White House Not Pushing Comprehensive Immigration Reform (CIR)03 Feb 2010
Is CIR DOA? In last week’s State of the Union address, President Obama focused most of his speech on his plans to address the nation’s ongoing economic woes, devoting a scant couple of lines to immigration reform, saying: “…we should continue the work of fixing our broken immigration system, to secure our borders, enforce our laws, and ensure that everyone who plays by the rules can contribute to our economy and enrich our nation.” If you blinked, you missed this passing reference to what was once among the President’s top legislative priorities.
This leaves many to conclude that immigration reform will no longer be a legislative priority for 2010 – at least, not for the White House – and without the President’s enthusiastic backing, it is increasingly doubtful that CIR will see Congressional action until after the hotly-contested midterm elections this fall.
Like the President, the House of Representatives will not be rushing to do battle for CIR, either. Late last year, House Speaker Nancy Pelosi announced that the Senate would have to take the lead on controversial legislation in the 2010 election year, so that House members would not be forced to spend scarce political capital making tough votes that could cost them in November – especially if the Senate has no intention of taking up a companion measure. Heroic as it might be, few House Democrats will want to take a stand on a one-house immigration bill – not in this political climate.
So, the onus is on the Senate to take up CIR this year – if it comes up at all. Still, it is too early to pronounce CIR dead on arrival. Senator Charles Schumer of New York, a Democrat, is expected to introduce a much-anticipated CIR bill in the next several weeks, a product of ongoing work with Republican Senator Lindsey Graham of South Carolina. As a Washington Post article noted, both camps are trying to drum up support for a bipartisan bill, albeit without setting a timetable for completion. (See: Chances are Dim, but Advocates will Still Push for Immigration Reform, by Spencer S. Hsu, Washington Post, Feb 1, 2010.) According to the Post, both parties may need some concrete accomplishments, some evidence they can work together, after a stormily contentious session of Congress.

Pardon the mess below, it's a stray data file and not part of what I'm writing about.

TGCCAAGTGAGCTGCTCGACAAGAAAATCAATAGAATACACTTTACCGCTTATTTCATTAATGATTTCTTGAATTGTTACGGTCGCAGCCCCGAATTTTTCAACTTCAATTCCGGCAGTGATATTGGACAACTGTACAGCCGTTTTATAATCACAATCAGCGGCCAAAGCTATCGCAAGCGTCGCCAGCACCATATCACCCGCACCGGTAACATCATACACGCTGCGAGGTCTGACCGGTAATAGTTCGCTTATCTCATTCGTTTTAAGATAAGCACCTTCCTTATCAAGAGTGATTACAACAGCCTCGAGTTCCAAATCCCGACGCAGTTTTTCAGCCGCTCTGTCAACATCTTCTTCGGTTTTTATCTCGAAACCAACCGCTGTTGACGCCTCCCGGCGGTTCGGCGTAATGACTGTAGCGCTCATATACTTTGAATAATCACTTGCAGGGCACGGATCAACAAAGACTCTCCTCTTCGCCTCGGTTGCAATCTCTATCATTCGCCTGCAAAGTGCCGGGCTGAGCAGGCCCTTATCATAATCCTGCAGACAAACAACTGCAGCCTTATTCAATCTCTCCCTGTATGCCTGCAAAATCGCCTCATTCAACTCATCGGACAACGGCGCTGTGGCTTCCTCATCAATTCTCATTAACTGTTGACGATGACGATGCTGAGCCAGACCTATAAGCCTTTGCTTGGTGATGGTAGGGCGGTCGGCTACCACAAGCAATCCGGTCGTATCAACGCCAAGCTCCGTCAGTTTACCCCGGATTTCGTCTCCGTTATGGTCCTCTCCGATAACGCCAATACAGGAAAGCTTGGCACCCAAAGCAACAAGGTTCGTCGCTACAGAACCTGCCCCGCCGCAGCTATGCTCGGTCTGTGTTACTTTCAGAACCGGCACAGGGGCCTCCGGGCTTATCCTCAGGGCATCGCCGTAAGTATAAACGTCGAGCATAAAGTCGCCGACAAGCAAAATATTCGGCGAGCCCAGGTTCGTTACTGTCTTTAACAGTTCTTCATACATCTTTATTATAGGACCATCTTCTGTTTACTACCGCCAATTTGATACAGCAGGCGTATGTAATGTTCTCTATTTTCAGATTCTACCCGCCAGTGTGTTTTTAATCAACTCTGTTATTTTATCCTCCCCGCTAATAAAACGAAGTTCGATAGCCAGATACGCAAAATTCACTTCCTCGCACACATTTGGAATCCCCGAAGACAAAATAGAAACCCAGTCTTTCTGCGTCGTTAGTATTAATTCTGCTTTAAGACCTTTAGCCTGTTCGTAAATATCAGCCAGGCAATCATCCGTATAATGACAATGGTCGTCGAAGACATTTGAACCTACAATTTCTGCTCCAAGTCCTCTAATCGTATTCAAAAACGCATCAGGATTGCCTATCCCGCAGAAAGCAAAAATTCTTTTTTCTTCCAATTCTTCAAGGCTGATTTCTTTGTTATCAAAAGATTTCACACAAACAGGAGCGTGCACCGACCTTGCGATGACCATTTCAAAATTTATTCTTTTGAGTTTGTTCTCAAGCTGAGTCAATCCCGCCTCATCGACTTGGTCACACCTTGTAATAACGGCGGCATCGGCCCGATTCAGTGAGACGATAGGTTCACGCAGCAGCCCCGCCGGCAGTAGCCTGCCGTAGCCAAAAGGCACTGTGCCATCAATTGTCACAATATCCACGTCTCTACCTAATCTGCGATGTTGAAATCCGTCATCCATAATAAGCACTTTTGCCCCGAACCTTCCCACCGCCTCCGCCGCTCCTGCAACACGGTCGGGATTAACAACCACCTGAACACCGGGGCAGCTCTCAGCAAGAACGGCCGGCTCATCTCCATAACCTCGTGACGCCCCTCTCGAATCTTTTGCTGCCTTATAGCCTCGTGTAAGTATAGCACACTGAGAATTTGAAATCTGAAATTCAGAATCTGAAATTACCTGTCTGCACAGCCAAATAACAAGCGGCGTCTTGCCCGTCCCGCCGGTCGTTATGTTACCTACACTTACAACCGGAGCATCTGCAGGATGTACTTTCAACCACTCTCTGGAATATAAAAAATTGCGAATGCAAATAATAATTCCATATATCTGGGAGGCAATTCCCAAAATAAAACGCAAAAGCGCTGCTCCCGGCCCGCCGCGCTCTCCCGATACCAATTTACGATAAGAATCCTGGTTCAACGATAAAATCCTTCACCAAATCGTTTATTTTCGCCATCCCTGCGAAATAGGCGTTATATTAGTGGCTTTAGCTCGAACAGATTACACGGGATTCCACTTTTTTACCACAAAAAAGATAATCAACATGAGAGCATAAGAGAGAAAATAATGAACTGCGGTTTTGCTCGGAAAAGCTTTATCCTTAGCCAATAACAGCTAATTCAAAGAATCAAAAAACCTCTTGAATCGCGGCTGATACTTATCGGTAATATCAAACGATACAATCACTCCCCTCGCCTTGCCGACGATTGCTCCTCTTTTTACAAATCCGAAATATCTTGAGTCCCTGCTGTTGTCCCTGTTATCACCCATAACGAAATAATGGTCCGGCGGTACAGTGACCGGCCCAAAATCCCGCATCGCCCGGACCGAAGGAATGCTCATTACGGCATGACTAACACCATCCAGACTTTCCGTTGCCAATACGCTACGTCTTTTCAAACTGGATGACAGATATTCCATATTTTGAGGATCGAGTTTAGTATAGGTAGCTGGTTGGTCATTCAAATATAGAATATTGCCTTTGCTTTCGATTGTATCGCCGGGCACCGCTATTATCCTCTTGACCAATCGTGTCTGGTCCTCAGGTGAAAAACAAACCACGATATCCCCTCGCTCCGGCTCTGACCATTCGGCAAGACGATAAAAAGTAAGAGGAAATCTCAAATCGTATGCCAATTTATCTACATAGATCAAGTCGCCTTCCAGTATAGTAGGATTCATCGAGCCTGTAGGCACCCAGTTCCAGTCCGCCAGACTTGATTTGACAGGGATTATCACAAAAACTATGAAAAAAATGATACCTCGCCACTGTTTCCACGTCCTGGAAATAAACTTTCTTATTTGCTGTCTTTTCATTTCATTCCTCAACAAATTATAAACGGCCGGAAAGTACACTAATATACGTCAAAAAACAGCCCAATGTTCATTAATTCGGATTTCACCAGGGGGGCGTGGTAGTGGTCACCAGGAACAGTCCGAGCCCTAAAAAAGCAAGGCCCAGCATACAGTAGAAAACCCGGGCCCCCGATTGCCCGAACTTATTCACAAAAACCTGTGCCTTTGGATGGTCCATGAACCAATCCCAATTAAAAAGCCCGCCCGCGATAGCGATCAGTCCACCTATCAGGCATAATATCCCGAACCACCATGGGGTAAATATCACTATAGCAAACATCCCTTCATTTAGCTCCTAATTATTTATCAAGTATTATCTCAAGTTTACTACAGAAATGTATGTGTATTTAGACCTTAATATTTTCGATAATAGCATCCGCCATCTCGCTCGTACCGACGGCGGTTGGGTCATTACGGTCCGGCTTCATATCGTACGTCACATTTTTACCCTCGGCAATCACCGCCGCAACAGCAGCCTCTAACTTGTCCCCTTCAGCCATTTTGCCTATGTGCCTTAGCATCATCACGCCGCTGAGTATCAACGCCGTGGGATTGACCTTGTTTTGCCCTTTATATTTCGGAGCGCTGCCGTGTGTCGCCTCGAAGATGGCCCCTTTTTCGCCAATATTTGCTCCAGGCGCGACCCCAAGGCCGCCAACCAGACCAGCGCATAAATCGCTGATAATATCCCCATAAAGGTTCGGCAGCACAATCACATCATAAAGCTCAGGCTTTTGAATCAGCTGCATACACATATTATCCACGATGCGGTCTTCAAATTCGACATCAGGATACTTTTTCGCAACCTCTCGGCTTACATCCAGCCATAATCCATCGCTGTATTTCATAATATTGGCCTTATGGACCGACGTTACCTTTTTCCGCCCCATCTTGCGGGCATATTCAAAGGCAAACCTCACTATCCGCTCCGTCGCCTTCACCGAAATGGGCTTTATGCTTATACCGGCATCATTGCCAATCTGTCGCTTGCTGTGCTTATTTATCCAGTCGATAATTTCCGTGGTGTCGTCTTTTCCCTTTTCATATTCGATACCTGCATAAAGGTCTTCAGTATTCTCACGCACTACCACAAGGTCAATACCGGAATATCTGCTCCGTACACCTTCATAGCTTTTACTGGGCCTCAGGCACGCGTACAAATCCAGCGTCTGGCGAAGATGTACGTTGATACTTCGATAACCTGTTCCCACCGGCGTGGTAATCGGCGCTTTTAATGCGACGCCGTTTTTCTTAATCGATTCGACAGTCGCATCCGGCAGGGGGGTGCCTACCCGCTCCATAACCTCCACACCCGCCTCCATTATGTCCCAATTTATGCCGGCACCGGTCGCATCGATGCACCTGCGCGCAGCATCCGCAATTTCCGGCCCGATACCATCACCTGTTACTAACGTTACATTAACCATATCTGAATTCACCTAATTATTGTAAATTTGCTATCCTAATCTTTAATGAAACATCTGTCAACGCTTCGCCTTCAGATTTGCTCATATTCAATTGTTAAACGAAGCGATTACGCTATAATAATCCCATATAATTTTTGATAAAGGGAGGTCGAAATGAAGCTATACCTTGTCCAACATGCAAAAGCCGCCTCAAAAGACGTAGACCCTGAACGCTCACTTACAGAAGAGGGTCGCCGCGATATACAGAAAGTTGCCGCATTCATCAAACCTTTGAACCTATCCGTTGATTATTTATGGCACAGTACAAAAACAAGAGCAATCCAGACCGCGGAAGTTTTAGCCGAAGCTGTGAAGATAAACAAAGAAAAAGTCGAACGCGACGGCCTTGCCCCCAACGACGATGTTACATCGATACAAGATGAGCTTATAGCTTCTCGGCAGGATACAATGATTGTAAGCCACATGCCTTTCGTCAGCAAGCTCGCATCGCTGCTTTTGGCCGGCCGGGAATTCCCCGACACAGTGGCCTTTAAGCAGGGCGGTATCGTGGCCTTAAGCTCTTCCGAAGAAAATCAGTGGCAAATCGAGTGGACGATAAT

Time is obviously a major factor working against CIR this year, given the bigger issues crowding this year’s agenda – resolution of the health care debate, followed by a jobs bill and a financial-reform measure. According to CIR advocates cited in the Post article, “if the health-care debate is resolved quickly, an immigration bill could pass, putting the chance of success at 10 to 15 percent.”
Even the Senate Democratic leadership does not seem eager to reinvigorate the CIR debate this year. Senate Majority Leader, Harry Reid, was quoted in the Post giving tepid support for passage of CIR in the coming year: “It’s something we’re committed to do, and we’ll do it as soon as possible.” Not a ringing endorsement. The optimistic interpretation is that CIR still has a pulse, however weak it may be. Stay tuned.